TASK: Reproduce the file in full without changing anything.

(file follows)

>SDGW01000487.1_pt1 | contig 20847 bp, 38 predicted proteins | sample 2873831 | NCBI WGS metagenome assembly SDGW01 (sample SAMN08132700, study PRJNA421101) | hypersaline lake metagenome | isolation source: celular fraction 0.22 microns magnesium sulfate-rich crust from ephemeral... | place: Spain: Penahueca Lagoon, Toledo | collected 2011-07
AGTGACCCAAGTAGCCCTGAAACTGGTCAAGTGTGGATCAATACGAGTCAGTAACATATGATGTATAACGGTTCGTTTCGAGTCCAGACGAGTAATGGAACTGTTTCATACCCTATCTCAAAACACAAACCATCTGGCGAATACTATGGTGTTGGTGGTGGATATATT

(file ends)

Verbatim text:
>SDGW01000487.1_pt1 | contig 20847 bp, 38 predicted proteins | sample 2873831 | NCBI WGS metagenome assembly SDGW01 (sample SAMN08132700, study PRJNA421101) | hypersaline lake metagenome | isolation source: celular fraction 0.22 microns magnesium sulfate-rich crust from ephemeral... | place: Spain: Penahueca Lagoon, Toledo | collected 2011-07
AGTGACCCAAGTAGCCCTGAAACTGGTCAAGTGTGGATCAATACGAGTCAGTAACATATGATGTATAACGGTTCGTTTCGAGTCCAGACGAGTAATGGAACTGTTTCATACCCTATCTCAAAACACAAACCATCTGGCGAATACTATGGTGTTGGTGGTGGATATATT